Immunogenicity

Abstract

An antigen refers to a molecule that is able to bind to the cells of the immune system. If an antigen can also stimulate an immune response, it is termed an immunogen. Immunogenicity is a measure of this ability to activate the immune response: that is, the B and T cells underlying humoral and cellā€mediated immunity. Understanding the concept of immunogenicity is therefore vital in understanding the field of immunology as a whole. The determinants of immunogenicity are complex, but much research has been conducted in this area in the context of vaccination and protein therapeutics, where understanding immunogenicity is of key clinical significance. While obtaining accurate measures of immunogenicity is difficult, a range of techniques to both predict the immunogenicity of a substance and to measure immunogenicity based on B and T cell activation have been developed.

Key Concepts

  • Immunogenicity is defined as the ability of a substance to elicit an adaptive immune response.
  • The immunogenicity of a substance depends on multiple factors relating to the properties of the substance itself, the biological system, and how the substance is delivered to the biological system.
  • Immunogenicity is necessary for our body to respond to and destroy pathogens, as well as to remove tumourogenic and dying cells.
  • Understanding immunogenicity is important for pharmaceutical development, where it is sometimes necessary to either increase (vaccination) or decrease (protein therapeutics) the immunogenicity of a product.
  • Experimental model systems, and more recently, computational tools, are being developed to predict immunogenicity.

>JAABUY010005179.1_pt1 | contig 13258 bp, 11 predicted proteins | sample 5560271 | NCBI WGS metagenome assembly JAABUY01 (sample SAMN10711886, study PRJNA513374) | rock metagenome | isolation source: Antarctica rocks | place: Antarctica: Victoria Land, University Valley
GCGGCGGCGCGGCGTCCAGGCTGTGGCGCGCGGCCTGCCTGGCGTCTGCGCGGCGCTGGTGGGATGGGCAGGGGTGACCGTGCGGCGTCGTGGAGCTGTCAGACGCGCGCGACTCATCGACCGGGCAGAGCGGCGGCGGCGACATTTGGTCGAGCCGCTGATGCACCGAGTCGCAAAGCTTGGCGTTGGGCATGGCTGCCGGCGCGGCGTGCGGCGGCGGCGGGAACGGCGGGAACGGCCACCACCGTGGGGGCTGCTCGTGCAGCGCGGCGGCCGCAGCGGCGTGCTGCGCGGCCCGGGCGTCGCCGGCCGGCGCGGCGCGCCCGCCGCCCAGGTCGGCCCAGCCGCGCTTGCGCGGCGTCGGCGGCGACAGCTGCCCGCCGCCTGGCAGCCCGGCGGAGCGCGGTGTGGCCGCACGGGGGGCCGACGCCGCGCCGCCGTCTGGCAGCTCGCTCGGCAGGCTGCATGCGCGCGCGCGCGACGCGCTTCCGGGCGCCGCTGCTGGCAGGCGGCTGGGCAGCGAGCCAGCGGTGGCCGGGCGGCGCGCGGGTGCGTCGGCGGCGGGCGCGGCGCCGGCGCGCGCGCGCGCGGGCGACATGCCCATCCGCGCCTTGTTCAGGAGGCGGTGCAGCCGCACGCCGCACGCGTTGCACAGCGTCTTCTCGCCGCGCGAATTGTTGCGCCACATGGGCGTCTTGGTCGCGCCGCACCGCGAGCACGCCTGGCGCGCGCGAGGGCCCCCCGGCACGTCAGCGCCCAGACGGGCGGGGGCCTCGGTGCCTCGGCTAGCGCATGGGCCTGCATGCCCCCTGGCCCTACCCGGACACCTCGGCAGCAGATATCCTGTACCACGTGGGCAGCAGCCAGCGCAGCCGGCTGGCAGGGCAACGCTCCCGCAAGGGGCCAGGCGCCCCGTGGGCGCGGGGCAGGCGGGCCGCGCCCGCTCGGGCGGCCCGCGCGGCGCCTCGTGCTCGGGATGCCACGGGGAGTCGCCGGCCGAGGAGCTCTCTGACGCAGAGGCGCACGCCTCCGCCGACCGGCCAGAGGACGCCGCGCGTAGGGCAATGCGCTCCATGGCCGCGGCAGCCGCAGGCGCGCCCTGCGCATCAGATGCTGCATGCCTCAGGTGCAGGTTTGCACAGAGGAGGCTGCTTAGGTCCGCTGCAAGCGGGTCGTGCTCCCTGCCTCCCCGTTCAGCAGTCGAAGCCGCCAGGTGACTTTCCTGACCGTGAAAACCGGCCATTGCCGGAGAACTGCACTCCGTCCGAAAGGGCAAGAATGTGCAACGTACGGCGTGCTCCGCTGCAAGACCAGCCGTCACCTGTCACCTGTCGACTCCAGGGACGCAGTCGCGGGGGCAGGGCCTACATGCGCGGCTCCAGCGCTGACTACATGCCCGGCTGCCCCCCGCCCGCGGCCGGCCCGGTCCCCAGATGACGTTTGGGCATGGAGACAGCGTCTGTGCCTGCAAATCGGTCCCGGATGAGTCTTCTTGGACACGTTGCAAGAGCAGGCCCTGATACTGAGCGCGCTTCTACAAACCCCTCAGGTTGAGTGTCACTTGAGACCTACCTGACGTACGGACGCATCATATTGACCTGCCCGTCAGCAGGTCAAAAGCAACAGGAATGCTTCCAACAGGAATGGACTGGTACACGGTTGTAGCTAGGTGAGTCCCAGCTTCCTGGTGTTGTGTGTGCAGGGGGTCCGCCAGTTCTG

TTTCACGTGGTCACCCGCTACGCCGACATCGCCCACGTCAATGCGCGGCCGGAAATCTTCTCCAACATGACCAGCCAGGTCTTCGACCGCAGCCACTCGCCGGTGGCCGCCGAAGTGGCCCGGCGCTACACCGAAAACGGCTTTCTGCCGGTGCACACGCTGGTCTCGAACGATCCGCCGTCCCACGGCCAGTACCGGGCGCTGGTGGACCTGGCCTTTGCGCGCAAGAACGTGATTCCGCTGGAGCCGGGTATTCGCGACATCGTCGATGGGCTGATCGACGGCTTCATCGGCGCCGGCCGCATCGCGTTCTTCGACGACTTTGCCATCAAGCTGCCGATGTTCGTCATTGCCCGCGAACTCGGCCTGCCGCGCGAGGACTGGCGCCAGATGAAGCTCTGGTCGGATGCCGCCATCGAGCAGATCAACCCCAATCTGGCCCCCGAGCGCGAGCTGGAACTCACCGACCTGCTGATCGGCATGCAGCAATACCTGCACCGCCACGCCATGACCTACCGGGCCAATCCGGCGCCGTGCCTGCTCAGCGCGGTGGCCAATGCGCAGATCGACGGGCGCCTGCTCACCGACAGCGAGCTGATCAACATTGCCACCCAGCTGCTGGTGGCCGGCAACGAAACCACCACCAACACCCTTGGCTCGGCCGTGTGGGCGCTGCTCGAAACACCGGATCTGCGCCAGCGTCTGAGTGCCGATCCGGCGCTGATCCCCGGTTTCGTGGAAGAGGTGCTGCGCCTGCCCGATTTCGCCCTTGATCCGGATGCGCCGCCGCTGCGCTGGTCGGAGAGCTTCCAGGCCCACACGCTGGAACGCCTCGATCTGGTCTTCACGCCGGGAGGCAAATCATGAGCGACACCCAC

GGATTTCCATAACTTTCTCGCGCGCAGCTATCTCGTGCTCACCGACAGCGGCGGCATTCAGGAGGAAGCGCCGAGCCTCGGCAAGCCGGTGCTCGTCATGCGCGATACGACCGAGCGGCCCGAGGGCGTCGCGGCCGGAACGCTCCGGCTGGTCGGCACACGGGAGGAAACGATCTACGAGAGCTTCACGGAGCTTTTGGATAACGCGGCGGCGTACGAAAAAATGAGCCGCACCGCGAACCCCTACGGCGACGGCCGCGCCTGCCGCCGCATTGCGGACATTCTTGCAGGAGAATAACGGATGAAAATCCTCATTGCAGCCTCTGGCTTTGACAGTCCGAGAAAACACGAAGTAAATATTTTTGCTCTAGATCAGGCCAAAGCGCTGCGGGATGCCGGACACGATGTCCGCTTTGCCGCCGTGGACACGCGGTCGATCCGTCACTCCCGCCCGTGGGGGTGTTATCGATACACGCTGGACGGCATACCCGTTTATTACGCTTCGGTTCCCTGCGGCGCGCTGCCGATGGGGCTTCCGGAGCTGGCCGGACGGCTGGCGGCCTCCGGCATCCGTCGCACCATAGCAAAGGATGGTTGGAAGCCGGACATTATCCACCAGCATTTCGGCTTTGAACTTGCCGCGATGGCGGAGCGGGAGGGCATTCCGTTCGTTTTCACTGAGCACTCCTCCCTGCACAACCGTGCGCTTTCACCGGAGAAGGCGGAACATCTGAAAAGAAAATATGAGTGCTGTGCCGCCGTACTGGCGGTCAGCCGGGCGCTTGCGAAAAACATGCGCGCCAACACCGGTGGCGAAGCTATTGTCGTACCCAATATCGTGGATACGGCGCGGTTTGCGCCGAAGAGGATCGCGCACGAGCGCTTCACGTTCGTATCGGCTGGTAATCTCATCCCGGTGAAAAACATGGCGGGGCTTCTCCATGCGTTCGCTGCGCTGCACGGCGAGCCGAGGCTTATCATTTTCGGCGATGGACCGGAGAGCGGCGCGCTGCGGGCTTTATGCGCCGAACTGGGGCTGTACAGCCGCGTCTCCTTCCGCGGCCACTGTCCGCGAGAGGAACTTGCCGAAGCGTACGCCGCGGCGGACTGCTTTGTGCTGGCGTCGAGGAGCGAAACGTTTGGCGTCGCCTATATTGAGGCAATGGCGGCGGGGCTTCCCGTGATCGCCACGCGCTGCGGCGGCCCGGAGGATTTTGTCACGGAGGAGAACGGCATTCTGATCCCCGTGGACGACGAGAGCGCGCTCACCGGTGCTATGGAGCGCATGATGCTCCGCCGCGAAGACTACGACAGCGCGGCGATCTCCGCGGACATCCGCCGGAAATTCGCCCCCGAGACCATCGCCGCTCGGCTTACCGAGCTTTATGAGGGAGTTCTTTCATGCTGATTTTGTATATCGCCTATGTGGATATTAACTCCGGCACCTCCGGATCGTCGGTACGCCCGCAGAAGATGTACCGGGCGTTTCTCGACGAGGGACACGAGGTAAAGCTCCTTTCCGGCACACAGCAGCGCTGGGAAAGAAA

• Immunogenicity can be measured empirically by assessing the numbers of activated T or B cells, or antibody levels during a response to the substance.

Keywords: immunology; immunoregulation ; adaptive immunity; T cells; B cells; antigen; vaccination; protein therapeutics

Figure 1. The adaptive immune response. After an immunogenic substance enters a biological system, multiple pathways are activated to produce an adaptive immune response. The antigen is endocytosed by antigen‐presenting cells (including B cells), and presented on their surface in an antigen–MHC II complex. Cognate CD4 T cells interact with the antigen–MHC II complex to become activated. Further T cell activation occurs through interaction of the CD80/CD28 co‐stimulatory surface receptors. The first step of B cell activation occurs by direct binding of their B cell receptor (BCR) to the antigen. The second step of B cell activation then occurs either via activation of nonspecific surface receptors (TI‐1), extensive cross‐linking of the BCR (TI‐2), or by interaction with a CD4 T cell interacting with the antigen‐MHC complex on the B cell with the co‐receptors CD40/CD40L (TD). Once activated, the B cell proliferates, and differentiates into plasma cells, which produce antibody and memory cells to mediate long‐lasting protection. Interacting with the antigen–MHC I complex on infected cells activates CD8 T cells. Activated CD4 and CD8 T cells also differentiate to produce memory cells. Dotted red boxes indicate the initial effector cells of the adaptive immune response that can be measured to quantify immunogenicity.
Figure 2. Factors affecting immunogenicity. Immunogenicity of a substance is influenced by multiple properties of the antigenic substance, the biological host and features of delivery of the substance into the host. The figure details some of the main factors known to affect immunogenicity.
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Galson, Jacob D, and O'Connor, Daniel(Jul 2015) Immunogenicity. In: eLS. John Wiley & Sons Ltd, Chichester. http://www.els.net [doi: 10.1002/9780470015902.a0000937]